A study of over 1,700 U.S. young people exposed to four major hurricanes found that just a few of them reported chronic stress, and the trajectories among most youth reflected recovery or low-decreasing post-traumatic stress (PTS) symptoms, according to recently published research. The inquiry combined data from four studies of youths ages six to 16 who attended schools near the respective destructive paths of Hurricanes Andrew (1992), Charley (2004), Ike (2005) and Katrina (2008). (2021-02-17)

Immunosuppressive cell and cytokine response linked to bone nonunion
An abnormal suppression of the immune system linked to the onset of numerous diseases has been associated with poor functional regeneration of traumatic bone injuries. The discovery could guide a path for predicting which trauma patients may are less likely to respond to treatment. (2021-02-17)

Cytoglobin: key player in preventing liver disease
Researchers have discovered that the use of Cytoglobin (CYGB) as an intravenous drug could delay liver fibrosis progression in mice. CYGB, discovered in 2001 by Professor Norifumi Kawada, is present in hepatic stellate cells, the cells that produce fibrotic molecules such as collagens when the liver has acute or chronic inflammation induced by different etiologies. The enhancement of CYGB on these cells or the injection of recombinant CYGB has the effect of suppressing liver damage and cirrhosis. (2021-02-16)

Army researchers expand study of ethics, artificial intelligence
The Army of the future will involve humans and autonomous machines working together to accomplish the mission. According to Army researchers, this vision will only succeed if artificial intelligence is perceived to be ethical. (2021-02-16)

Delayed medical treatment of high-impact injuries: A lesson from the Syrian civil war
Researchers report that patients injured in the facial bones by high-speed fire and operated on approximately 2-4 weeks after the injury suffered fewer post-operative complications compared to those wounded who underwent immediate surgical treatment. They hypothesize that this is due to a critical period of time before surgery, which facilitates healing and formation of new blood vessels in the area of the injury and, subsequently, an improvement in the blood and oxygen supply. (2021-02-16)

Lower testosterone during puberty increases the brain's sensitivity to it in adulthood
Young men with lower testosterone levels throughout puberty become more sensitive to how the hormone influences the brain's responses to faces in adulthood, according to new research published in JNeurosci. (2021-02-15)

Researchers discover promising biomarkers to diagnose mild traumatic brain injury
Certain plasma microRNAs could serve as diagnostic biomarkers in mild traumatic brain injury, a new study from the University of Eastern Finland shows. The biomarkers were discovered in an animal model and they were successfully used also to diagnose mild traumatic brain injury in a subgroup of patients. (2021-02-15)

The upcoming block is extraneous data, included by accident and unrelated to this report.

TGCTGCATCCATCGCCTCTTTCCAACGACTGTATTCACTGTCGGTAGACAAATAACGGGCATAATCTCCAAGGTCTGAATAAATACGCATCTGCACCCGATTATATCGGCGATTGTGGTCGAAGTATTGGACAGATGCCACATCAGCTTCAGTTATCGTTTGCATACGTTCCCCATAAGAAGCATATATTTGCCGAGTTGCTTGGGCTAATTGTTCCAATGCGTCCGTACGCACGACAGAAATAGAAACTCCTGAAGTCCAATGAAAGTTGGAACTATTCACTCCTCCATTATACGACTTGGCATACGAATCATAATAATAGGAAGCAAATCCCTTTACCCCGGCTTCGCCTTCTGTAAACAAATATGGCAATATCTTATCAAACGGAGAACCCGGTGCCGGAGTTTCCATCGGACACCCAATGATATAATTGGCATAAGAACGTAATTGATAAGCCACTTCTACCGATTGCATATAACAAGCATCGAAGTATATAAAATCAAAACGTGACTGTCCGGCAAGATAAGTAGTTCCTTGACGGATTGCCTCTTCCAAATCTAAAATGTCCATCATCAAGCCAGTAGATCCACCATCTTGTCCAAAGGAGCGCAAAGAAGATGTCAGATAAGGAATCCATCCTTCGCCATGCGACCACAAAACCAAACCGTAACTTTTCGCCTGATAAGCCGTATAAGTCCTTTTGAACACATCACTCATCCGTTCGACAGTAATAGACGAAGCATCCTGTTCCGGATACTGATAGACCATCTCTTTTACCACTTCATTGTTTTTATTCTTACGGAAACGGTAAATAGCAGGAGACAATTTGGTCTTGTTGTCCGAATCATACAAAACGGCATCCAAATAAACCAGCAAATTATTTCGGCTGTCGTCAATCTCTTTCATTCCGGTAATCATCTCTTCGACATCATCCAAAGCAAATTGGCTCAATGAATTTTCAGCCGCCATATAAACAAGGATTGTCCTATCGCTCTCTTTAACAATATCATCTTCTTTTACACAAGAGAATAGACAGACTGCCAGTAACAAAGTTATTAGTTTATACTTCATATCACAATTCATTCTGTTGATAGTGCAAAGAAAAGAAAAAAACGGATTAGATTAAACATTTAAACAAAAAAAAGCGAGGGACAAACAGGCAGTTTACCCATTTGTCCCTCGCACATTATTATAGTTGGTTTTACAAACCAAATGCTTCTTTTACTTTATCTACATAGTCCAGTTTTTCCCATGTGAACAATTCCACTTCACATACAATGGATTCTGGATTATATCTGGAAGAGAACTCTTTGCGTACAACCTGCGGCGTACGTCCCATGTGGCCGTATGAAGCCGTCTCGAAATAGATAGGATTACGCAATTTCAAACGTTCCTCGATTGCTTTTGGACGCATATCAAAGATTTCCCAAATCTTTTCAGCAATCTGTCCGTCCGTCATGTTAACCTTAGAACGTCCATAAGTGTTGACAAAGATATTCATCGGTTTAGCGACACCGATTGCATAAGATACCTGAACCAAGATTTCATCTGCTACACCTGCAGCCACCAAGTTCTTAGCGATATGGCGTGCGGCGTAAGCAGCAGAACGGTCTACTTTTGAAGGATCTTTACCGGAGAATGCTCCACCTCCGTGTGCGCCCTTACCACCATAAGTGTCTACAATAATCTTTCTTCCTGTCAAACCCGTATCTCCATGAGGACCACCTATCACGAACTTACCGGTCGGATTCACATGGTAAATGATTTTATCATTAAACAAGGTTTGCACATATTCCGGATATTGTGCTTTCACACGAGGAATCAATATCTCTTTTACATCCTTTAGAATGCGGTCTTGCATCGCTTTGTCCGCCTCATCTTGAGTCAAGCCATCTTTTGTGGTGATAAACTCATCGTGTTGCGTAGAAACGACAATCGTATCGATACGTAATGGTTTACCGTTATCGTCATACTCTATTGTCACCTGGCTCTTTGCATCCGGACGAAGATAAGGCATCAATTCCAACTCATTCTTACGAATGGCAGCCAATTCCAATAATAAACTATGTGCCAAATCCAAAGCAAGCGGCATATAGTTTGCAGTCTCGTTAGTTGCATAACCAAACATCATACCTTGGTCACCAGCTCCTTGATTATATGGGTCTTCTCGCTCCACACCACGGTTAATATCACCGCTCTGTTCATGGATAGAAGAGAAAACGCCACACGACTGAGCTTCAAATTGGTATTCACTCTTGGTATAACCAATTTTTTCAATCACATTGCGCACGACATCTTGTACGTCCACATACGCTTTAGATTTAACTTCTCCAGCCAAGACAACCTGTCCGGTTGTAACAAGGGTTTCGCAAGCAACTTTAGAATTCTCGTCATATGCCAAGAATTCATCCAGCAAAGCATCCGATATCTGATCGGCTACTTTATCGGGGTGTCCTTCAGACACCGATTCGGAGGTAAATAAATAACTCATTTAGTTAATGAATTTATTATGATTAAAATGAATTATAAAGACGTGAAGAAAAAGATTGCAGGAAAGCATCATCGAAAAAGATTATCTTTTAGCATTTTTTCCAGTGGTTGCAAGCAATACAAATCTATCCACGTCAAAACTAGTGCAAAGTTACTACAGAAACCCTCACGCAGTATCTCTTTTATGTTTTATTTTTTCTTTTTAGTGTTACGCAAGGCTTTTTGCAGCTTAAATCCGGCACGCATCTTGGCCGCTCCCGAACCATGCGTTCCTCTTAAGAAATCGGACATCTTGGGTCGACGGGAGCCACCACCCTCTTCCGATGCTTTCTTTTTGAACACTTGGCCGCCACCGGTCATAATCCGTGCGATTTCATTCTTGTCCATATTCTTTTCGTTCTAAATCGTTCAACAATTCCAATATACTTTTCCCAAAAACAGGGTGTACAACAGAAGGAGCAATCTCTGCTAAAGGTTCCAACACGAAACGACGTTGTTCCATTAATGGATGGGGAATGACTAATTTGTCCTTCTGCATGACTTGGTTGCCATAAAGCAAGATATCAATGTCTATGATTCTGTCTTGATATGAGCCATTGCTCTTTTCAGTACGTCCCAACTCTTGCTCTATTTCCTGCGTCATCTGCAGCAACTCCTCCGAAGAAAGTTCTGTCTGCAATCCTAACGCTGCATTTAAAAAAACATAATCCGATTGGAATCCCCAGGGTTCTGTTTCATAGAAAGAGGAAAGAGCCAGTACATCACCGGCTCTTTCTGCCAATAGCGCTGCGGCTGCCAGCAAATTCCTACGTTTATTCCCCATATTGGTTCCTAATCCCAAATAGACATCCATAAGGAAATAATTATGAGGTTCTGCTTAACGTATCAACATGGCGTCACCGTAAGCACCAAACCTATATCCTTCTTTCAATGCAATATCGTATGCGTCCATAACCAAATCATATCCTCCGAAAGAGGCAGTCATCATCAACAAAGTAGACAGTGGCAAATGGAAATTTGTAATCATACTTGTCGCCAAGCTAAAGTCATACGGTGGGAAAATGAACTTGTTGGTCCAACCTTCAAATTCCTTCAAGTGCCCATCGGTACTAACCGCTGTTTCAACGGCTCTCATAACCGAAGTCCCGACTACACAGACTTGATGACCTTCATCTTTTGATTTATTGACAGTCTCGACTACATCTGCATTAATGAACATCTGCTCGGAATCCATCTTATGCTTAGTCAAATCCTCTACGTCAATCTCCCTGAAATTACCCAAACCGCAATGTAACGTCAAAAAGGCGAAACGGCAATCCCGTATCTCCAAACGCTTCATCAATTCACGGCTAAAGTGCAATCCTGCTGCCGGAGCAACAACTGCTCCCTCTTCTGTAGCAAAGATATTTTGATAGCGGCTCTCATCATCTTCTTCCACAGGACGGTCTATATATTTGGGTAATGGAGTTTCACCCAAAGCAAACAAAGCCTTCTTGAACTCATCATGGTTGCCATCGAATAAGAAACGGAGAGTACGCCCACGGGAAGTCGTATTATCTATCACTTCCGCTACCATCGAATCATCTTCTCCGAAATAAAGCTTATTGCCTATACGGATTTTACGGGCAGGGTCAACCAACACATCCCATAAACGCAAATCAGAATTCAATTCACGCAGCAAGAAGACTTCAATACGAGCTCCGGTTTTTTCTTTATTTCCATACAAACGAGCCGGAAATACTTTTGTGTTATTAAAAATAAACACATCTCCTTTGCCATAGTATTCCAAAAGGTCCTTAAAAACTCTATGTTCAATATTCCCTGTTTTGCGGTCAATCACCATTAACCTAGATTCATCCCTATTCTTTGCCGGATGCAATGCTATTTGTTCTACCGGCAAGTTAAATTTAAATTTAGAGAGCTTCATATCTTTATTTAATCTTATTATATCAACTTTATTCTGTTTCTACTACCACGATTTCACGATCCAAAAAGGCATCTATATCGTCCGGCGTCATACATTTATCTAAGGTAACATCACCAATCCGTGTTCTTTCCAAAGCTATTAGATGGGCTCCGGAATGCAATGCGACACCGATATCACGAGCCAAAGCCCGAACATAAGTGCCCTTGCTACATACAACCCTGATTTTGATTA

Regular caffeine consumption affects brain structure
Coffee, cola or an energy drink: caffeine is the world's most widely consumed psychoactive substance. Researchers from the University of Basel have now shown in a study that regular caffeine intake can change the gray matter of the brain. However, the effect appears to be temporary. (2021-02-15)

New hope for treating chronic pain without opioids
According to some estimates, chronic pain affects up to 40% of Americans, and treating it frustrates both clinicians and patients--a frustration that's often compounded by a hesitation to prescribe opioids for pain. (2021-02-15)

Wake-up call for neural stem cells
A brain enzyme activates dormant neural stem cells, revealing how defects in its gene could lead to neurodevelopmental disorders. (2021-02-11)

Hope for children with bow hunter syndrome
DALLAS - Feb. 11, 2021 - Fusing the neck's top two vertebrae can prevent repeat strokes in children with bow hunter syndrome, a rare condition that affects a handful of U.S. pediatric patients each year, UT Southwestern researchers suggest in a recent study. The finding, published online in Child's Nervous System, offers a new way to treat these children and protect them from potentially lifelong neurological consequences. (2021-02-11)

Patient education program with mental health component reduces cardiovascular disease risks
People who participated in an integrated mental and physical health patient education program maintained significant improvements on seven of nine health measures six months after the program's conclusion. Study by University of Illinois social work professor Tara M. Powell and Jordan's Royal Health Awareness Society. (2021-02-11)

Neandertal genes alter neurodevelopment in modern human brain organoids
Building modern human brain organoids with the Neanderthal variant of a gene has provided a glimpse into the way substitutions in this gene impacted our species' evolution. (2021-02-11)

Where and when is economic decision-making represented in the brain?